Wednesday, November 2, 2011

I Go Before Thee

Figureheads are the carved wooden decorations located at the prow of the ship, reaching their zenith between the 16th and 19th centuries. In ancient times, Viking ships carried a menacing full figure at the front end to ward off evil spirits. Egyptian barges used an "eye" decoration, in order for the ship to find its way through the seas. Figureheads were also employed to indicate the name of the ship to an iliterate population.
By the Baroque period, the 1600's, these figures became quite emmense, weighing several tons, adversely affecting the quality of sailing, so by the 18th Century, more often busts were used. Quite elaborately carved, painted and gilt with gold, they struck quite a pose as ships made their way down the emerald catwalk.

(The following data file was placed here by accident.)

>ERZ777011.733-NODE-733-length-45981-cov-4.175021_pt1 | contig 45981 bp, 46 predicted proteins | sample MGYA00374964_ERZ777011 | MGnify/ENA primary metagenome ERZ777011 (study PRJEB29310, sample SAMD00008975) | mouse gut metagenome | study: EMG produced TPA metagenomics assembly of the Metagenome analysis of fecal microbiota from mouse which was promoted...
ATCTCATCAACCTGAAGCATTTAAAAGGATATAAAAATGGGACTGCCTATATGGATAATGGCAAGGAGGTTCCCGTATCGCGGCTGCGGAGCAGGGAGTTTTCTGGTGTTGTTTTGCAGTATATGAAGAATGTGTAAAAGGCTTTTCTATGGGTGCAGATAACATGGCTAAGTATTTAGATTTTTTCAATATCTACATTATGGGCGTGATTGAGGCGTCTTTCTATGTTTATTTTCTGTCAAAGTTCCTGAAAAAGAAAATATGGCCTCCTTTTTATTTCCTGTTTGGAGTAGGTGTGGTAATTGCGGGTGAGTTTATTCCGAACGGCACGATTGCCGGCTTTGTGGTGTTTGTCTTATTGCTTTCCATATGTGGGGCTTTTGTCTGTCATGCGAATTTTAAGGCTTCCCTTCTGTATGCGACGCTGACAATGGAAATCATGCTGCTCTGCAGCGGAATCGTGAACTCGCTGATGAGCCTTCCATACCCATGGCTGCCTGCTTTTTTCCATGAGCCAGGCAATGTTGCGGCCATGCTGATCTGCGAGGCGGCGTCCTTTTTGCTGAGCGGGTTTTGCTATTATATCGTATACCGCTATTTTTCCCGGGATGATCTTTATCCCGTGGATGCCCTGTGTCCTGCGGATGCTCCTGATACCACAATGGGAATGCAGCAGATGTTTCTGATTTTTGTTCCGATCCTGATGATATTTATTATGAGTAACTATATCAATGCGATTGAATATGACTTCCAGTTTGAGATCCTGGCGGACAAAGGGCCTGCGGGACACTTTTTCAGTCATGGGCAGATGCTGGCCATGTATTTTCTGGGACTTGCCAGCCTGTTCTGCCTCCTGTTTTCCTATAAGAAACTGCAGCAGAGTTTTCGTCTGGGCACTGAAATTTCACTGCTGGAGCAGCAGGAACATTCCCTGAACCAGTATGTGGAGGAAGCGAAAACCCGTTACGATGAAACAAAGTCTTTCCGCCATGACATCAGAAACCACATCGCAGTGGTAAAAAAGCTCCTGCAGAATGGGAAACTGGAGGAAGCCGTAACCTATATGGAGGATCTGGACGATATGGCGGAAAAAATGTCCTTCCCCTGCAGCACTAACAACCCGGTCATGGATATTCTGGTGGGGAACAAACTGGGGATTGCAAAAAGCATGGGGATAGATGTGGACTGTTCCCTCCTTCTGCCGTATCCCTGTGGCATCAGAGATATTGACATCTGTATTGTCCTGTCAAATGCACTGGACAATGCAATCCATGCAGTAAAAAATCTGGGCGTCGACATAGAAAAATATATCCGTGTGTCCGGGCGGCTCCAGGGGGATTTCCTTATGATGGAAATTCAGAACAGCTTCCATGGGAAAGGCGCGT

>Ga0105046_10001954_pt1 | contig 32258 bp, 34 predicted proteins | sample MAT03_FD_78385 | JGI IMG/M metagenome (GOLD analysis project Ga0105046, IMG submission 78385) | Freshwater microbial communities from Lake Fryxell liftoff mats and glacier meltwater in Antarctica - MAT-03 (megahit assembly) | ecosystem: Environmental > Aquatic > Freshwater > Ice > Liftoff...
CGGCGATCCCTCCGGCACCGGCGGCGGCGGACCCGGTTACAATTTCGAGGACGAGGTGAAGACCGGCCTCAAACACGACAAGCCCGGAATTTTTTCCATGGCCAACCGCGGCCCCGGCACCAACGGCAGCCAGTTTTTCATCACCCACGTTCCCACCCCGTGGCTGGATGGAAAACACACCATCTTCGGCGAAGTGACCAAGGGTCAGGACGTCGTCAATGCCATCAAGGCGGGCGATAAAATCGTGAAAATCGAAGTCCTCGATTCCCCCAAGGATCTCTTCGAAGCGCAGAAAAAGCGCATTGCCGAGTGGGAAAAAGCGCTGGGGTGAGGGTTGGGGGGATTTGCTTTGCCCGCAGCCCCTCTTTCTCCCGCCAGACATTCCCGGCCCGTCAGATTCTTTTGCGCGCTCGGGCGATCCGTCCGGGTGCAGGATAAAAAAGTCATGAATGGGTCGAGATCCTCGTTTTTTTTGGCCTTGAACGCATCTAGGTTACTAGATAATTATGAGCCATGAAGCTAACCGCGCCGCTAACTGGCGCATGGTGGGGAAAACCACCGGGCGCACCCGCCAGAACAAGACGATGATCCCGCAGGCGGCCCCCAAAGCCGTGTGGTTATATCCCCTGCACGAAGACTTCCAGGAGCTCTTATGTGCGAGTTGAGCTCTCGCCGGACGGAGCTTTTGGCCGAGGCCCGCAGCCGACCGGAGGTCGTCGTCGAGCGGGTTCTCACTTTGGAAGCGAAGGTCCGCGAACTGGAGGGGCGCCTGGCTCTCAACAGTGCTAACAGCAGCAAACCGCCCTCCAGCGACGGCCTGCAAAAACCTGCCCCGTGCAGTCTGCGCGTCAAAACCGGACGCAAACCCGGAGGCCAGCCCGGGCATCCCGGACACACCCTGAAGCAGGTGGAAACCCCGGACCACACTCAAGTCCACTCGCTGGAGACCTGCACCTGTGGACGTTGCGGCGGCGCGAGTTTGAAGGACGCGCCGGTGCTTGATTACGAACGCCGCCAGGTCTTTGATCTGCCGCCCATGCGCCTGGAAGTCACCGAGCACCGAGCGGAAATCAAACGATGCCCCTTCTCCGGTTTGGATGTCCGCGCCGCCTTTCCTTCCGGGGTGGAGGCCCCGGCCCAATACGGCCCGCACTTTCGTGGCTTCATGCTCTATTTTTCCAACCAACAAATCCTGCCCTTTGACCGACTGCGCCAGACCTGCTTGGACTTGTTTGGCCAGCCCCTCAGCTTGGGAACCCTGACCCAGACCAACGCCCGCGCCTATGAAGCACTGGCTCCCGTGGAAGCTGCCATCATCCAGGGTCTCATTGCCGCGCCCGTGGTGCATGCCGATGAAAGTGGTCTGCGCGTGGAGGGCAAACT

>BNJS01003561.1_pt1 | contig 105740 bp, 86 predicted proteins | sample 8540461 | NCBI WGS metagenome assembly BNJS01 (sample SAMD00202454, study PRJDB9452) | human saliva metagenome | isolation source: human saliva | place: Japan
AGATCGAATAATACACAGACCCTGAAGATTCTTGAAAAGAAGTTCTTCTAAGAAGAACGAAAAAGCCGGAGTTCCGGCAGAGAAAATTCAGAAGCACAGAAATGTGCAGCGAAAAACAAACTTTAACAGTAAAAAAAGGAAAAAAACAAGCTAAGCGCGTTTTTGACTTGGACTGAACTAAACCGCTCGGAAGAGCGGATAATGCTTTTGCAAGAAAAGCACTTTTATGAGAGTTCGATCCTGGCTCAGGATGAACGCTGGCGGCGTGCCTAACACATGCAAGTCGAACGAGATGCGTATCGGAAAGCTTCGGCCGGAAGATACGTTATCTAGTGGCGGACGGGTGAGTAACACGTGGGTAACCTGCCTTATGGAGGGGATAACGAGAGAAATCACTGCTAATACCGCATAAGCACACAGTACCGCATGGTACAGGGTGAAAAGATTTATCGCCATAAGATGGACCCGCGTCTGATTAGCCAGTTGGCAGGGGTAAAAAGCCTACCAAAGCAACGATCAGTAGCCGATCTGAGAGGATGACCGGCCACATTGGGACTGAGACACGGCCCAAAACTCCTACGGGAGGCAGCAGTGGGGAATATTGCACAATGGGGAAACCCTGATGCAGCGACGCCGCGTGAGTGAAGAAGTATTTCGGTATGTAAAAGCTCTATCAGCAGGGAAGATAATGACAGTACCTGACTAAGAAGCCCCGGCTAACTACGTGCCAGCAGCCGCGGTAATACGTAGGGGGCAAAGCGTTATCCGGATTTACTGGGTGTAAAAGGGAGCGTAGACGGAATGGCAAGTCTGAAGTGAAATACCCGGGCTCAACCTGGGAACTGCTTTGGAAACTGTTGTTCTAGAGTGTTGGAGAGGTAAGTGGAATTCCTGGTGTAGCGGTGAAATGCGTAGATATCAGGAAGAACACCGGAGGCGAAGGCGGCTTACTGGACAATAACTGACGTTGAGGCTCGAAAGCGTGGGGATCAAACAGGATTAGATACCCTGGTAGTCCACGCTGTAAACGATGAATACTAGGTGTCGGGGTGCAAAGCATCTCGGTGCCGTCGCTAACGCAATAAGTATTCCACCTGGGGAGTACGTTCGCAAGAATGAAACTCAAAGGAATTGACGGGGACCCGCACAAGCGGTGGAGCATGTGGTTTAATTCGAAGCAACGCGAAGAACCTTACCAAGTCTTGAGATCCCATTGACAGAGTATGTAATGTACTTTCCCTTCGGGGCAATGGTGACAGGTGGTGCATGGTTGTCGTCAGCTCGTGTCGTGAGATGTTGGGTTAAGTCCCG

Above is the figurehead from Lord Nelson's HMS Victory, very impressive, though they began to die out with the sailing ship.
At left, this gallery of figureheads is featured at the Mystic Seaport Museum in Connecticut.

For more history, see

Also, you might enjoy the following video. In September, I saw a particularly interesting maritime exhibit at the Peabody Essex Museum in Salem, MA. This video talks about conservation of one of the pieces from their collection.

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